06 Jul How My Homeless Uncle Inspired Me to Help Reunite Families
I recently read this article on Huffington Post and it was one of the most heartfelt stories I have ever read. This article by Kevin F. Adler really inspired me to give back to the world. It read:
Mark was my uncle, my father’s brother. He was the most family-oriented member of my extended family. He remembered every birthday. The year before he died at the age of 50, he gave me an eagle bandana for my birthday. A very thoughtful gift for someone who loved his country, and whose last name means “eagle” in German.
Mark also suffered from schizophrenia, and lived on-and-off the streets for 30 years.
In November 2013, for the first time since he had passed away, I visited his gravesite in Santa Cruz. Though it means little to Mark now, my dad and his other brother, my uncle David, refused to have his memory forgotten, and chipped in for a proper plot of ground to call his own. As poignant as this was for me, I wondered if there was anything I could do for the people still living on the streets, whose lives we forget or ignore each day.
Like Mark, there are many people on the streets who suffer from mental illness, or drug addictions, or severe disabilities. Many people who have problems, just like the rest of us. Some are just down on their luck: divorced, in debt, or in bad health. They’ve made mistakes, took chances that just didn’t work out. Many homeless people have families and friends who love them, and miss them, just like the rest of us.
I decided to do something about it.
I started Miracle Messages to increase awareness of what it’s like to live on the streets, from the first-hand perspective of those who do; to make an immediate and tangible impact in the lives of our homeless neighbors; to use technology to help the homeless be seen as complete and human.
Homeless GoPro was the first version, which equipped homeless volunteers with GoPro cameras. This project started with empathy, and began to evolve into Miracle Messages when I heard this statement from one homeless person: “I never realized I was homeless when I lost my housing, only when I lost my family and friends who supported me.”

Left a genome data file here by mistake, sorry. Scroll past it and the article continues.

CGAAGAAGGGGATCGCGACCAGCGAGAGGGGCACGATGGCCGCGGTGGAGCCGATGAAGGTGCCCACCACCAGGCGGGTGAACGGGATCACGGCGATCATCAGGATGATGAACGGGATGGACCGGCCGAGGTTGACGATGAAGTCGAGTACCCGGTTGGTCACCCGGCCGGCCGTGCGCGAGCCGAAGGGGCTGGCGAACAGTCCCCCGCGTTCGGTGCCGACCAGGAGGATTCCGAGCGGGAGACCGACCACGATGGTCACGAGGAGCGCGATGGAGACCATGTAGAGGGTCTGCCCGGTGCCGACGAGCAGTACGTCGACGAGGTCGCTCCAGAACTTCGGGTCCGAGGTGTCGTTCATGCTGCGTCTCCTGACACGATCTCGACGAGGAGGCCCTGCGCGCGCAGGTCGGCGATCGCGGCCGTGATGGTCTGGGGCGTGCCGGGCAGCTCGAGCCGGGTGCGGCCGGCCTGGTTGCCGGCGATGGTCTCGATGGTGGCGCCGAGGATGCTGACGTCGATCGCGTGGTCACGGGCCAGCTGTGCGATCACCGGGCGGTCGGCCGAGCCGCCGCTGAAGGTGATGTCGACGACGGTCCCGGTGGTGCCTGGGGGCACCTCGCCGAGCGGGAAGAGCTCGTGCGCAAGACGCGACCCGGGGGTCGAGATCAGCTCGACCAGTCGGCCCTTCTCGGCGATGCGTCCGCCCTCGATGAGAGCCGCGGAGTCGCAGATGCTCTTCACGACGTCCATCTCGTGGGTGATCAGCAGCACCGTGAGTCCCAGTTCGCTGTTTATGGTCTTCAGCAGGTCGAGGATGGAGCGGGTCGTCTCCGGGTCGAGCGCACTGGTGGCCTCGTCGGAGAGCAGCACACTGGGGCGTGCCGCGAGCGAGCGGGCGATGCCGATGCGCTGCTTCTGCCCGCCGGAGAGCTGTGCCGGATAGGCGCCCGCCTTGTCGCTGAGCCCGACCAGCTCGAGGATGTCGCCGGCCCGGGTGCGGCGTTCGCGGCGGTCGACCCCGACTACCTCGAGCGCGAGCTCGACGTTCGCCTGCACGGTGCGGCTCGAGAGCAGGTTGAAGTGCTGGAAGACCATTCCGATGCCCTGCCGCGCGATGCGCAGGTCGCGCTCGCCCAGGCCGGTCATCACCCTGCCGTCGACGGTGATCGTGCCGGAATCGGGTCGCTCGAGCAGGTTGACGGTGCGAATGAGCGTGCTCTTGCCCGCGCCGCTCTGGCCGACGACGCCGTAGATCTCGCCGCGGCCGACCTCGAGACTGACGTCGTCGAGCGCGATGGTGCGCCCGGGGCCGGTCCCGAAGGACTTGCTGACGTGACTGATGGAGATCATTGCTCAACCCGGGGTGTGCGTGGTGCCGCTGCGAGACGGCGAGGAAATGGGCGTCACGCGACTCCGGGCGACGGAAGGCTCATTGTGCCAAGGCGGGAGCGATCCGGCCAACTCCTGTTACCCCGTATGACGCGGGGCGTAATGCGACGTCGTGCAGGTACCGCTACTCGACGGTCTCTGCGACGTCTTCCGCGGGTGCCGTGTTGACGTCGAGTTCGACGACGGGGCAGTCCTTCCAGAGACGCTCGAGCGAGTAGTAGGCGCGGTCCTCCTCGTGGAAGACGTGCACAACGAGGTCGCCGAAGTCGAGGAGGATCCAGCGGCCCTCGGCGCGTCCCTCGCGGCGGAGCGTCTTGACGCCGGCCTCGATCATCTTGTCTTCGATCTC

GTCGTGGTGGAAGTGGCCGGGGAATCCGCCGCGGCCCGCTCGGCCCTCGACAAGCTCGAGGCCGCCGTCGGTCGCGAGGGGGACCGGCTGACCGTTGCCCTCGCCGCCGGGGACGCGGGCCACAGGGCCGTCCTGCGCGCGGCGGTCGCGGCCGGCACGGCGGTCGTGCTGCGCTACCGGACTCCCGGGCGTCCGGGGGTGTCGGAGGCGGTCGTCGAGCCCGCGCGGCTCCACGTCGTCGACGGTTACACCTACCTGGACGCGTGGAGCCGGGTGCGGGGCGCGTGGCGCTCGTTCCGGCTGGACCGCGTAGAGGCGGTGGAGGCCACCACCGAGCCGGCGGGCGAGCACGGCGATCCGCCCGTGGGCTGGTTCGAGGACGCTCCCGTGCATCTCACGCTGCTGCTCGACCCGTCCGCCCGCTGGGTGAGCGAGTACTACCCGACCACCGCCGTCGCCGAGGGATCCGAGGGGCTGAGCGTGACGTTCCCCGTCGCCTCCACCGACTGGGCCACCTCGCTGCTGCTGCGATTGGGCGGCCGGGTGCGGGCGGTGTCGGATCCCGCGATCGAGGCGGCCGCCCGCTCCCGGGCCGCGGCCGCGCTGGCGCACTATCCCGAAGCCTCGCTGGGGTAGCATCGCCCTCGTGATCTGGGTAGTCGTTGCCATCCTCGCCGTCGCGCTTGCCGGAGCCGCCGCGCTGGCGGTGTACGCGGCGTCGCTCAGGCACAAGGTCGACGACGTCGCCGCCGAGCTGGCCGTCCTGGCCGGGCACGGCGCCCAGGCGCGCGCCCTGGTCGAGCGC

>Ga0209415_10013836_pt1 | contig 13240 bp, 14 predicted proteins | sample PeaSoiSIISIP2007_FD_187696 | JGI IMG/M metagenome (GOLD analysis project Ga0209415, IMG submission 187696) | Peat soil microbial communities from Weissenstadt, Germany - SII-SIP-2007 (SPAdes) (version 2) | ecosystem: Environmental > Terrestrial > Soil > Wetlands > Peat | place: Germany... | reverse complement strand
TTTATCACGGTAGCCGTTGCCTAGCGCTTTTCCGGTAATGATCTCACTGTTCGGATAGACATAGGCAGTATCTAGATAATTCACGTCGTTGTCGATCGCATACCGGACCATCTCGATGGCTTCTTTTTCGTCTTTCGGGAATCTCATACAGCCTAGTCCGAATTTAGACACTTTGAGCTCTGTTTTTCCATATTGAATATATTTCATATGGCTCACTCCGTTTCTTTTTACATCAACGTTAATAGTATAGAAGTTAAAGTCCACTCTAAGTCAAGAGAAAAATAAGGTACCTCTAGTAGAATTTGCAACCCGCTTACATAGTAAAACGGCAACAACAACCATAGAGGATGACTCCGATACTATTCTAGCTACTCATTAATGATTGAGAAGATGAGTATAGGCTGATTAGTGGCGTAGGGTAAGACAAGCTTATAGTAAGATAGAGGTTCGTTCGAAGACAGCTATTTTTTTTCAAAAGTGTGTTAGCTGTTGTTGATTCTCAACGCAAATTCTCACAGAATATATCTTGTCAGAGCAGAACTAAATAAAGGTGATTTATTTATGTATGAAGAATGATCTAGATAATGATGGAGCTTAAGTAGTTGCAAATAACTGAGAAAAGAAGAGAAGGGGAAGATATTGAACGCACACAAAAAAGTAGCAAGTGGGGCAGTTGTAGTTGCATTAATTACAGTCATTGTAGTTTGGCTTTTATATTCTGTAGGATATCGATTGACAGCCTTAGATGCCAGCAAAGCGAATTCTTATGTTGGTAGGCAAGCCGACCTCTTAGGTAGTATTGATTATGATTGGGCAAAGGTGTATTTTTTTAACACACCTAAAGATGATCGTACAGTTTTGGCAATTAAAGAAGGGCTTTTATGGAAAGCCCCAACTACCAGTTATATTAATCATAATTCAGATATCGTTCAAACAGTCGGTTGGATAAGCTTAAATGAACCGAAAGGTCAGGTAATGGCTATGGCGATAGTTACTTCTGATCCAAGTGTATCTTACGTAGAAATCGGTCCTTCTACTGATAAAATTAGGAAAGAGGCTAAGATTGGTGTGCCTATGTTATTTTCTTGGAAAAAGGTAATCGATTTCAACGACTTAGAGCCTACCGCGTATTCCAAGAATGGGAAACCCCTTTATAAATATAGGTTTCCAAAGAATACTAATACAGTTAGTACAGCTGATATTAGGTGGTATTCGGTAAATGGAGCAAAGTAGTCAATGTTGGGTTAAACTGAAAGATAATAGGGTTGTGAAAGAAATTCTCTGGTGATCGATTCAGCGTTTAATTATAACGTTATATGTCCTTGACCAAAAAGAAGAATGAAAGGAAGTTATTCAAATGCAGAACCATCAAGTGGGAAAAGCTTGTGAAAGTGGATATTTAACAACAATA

The reasons for homelessness are many and can be a result of things such as eviction, sickness/health expenses, addiction, domestic violence, job loss, mental illness, to name a few. It is incredibly easy for someone who is experiencing homelessness to lose touch with their family and friends because relational brokenness is at the heart of homelessness: social disconnection is part of the experience. Along with this come feelings of shame, embarrassment, self-loathing, and uncertainty. A lack of reliable access to the internet and digital illiteracy combined with these emotional barriers keep many homeless individuals further isolated from their potential support systems.
In December 2014, I took a walk down Market Street in San Francisco to ask homeless people if they’d like to record a holiday message to a loved one using my phone. Jeffrey said yes. I shared his video on Facebook, it went viral, and his sister was tagged in the post within 20 minutes. Weeks later, Jeffrey reunited with his family for the first time in 22 years. He’d been a missing person for 12 years.
Dubious that this miracle could happen again, I waited a few months before reaching out to the St. Anthony Foundation as a partner. St Anthony Foundation is a social services agency in the Tenderloin neighborhood of San Francisco that offers a way out of poverty to the most vulnerable among us. And has been serving daily meals for 66 years. At a daily meal service, I shared the story of Jeffrey and offered all guests the chance to record their own Miracle Messages. That’s how I met Johnny, who recorded a video message to his family. Within three weeks, all four of his brothers and sisters traveled from across the country to reunite with Johnny in person for the first time in 33 years. Johnny had been missing for 20 years.
Since then, Miracle Messages has helped dozens of homeless individuals reunite with their long lost loved ones, with 40% of reunions leading to stable housing and 90% of delivered messages being well-received by loved ones. Together with a global network of volunteers, local chapters, and nonprofit partners, our aim is to help 1% of the world’s homeless population reunite with their loved ones by 2021. And all of this by taking a piece of everyday technology, something that most of us take for granted and use for mundane uses like taking selfies or watching YouTube videos, and using it for social good.
Everyone is someone’s somebody, and nobody should be defined by what they lack. If we can send a man to the moon, find cures for various types of fatal illnesses, and provide a safety net for our older citizens, surely we can end long-term homelessness as we know it. Even one person experiencing homelessness is one child, sibling, parent or neighbor too many.